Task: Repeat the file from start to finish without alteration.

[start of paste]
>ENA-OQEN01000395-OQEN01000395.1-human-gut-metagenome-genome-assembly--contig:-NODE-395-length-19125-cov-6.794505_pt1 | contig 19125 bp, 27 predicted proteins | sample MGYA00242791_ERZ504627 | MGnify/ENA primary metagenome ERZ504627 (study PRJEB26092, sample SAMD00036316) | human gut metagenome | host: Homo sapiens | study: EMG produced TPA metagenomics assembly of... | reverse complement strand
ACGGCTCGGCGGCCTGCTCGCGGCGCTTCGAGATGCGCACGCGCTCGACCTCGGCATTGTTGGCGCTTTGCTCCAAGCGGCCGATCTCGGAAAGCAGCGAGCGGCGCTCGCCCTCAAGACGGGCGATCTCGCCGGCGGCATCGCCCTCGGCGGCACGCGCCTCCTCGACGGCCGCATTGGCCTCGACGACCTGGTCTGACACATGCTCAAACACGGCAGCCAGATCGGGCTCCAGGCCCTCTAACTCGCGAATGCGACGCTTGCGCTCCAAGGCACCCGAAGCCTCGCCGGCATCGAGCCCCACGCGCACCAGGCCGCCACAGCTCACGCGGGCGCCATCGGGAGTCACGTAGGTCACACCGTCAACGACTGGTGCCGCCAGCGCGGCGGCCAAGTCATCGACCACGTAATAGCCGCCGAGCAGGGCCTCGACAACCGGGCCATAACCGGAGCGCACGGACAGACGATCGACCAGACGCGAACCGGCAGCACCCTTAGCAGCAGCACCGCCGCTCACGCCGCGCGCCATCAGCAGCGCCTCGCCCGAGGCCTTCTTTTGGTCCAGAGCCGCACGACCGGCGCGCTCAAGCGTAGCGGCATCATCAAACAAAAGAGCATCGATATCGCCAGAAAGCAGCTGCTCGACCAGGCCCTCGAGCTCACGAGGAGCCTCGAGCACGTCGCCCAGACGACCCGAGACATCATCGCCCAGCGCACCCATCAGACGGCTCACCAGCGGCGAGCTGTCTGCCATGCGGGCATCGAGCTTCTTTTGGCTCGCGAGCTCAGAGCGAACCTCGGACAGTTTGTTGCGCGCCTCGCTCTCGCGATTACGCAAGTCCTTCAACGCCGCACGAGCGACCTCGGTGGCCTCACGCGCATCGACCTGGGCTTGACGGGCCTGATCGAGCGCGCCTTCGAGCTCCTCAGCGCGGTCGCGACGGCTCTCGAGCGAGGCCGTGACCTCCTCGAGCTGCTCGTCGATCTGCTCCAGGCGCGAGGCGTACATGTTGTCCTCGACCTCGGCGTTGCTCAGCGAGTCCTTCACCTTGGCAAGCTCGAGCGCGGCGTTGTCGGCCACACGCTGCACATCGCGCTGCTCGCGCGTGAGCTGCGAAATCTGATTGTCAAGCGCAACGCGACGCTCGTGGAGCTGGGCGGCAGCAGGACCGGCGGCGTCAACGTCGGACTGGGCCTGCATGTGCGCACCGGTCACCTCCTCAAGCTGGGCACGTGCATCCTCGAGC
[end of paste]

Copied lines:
>ENA-OQEN01000395-OQEN01000395.1-human-gut-metagenome-genome-assembly--contig:-NODE-395-length-19125-cov-6.794505_pt1 | contig 19125 bp, 27 predicted proteins | sample MGYA00242791_ERZ504627 | MGnify/ENA primary metagenome ERZ504627 (study PRJEB26092, sample SAMD00036316) | human gut metagenome | host: Homo sapiens | study: EMG produced TPA metagenomics assembly of... | reverse complement strand
ACGGCTCGGCGGCCTGCTCGCGGCGCTTCGAGATGCGCACGCGCTCGACCTCGGCATTGTTGGCGCTTTGCTCCAAGCGGCCGATCTCGGAAAGCAGCGAGCGGCGCTCGCCCTCAAGACGGGCGATCTCGCCGGCGGCATCGCCCTCGGCGGCACGCGCCTCCTCGACGGCCGCATTGGCCTCGACGACCTGGTCTGACACATGCTCAAACACGGCAGCCAGATCGGGCTCCAGGCCCTCTAACTCGCGAATGCGACGCTTGCGCTCCAAGGCACCCGAAGCCTCGCCGGCATCGAGCCCCACGCGCACCAGGCCGCCACAGCTCACGCGGGCGCCATCGGGAGTCACGTAGGTCACACCGTCAACGACTGGTGCCGCCAGCGCGGCGGCCAAGTCATCGACCACGTAATAGCCGCCGAGCAGGGCCTCGACAACCGGGCCATAACCGGAGCGCACGGACAGACGATCGACCAGACGCGAACCGGCAGCACCCTTAGCAGCAGCACCGCCGCTCACGCCGCGCGCCATCAGCAGCGCCTCGCCCGAGGCCTTCTTTTGGTCCAGAGCCGCACGACCGGCGCGCTCAAGCGTAGCGGCATCATCAAACAAAAGAGCATCGATATCGCCAGAAAGCAGCTGCTCGACCAGGCCCTCGAGCTCACGAGGAGCCTCGAGCACGTCGCCCAGACGACCCGAGACATCATCGCCCAGCGCACCCATCAGACGGCTCACCAGCGGCGAGCTGTCTGCCATGCGGGCATCGAGCTTCTTTTGGCTCGCGAGCTCAGAGCGAACCTCGGACAGTTTGTTGCGCGCCTCGCTCTCGCGATTACGCAAGTCCTTCAACGCCGCACGAGCGACCTCGGTGGCCTCACGCGCATCGACCTGGGCTTGACGGGCCTGATCGAGCGCGCCTTCGAGCTCCTCAGCGCGGTCGCGACGGCTCTCGAGCGAGGCCGTGACCTCCTCGAGCTGCTCGTCGATCTGCTCCAGGCGCGAGGCGTACATGTTGTCCTCGACCTCGGCGTTGCTCAGCGAGTCCTTCACCTTGGCAAGCTCGAGCGCGGCGTTGTCGGCCACACGCTGCACATCGCGCTGCTCGCGCGTGAGCTGCGAAATCTGATTGTCAAGCGCAACGCGACGCTCGTGGAGCTGGGCGGCAGCAGGACCGGCGGCGTCAACGTCGGACTGGGCCTGCATGTGCGCACCGGTCACCTCCTCAAGCTGGGCACGTGCATCCTCGAGC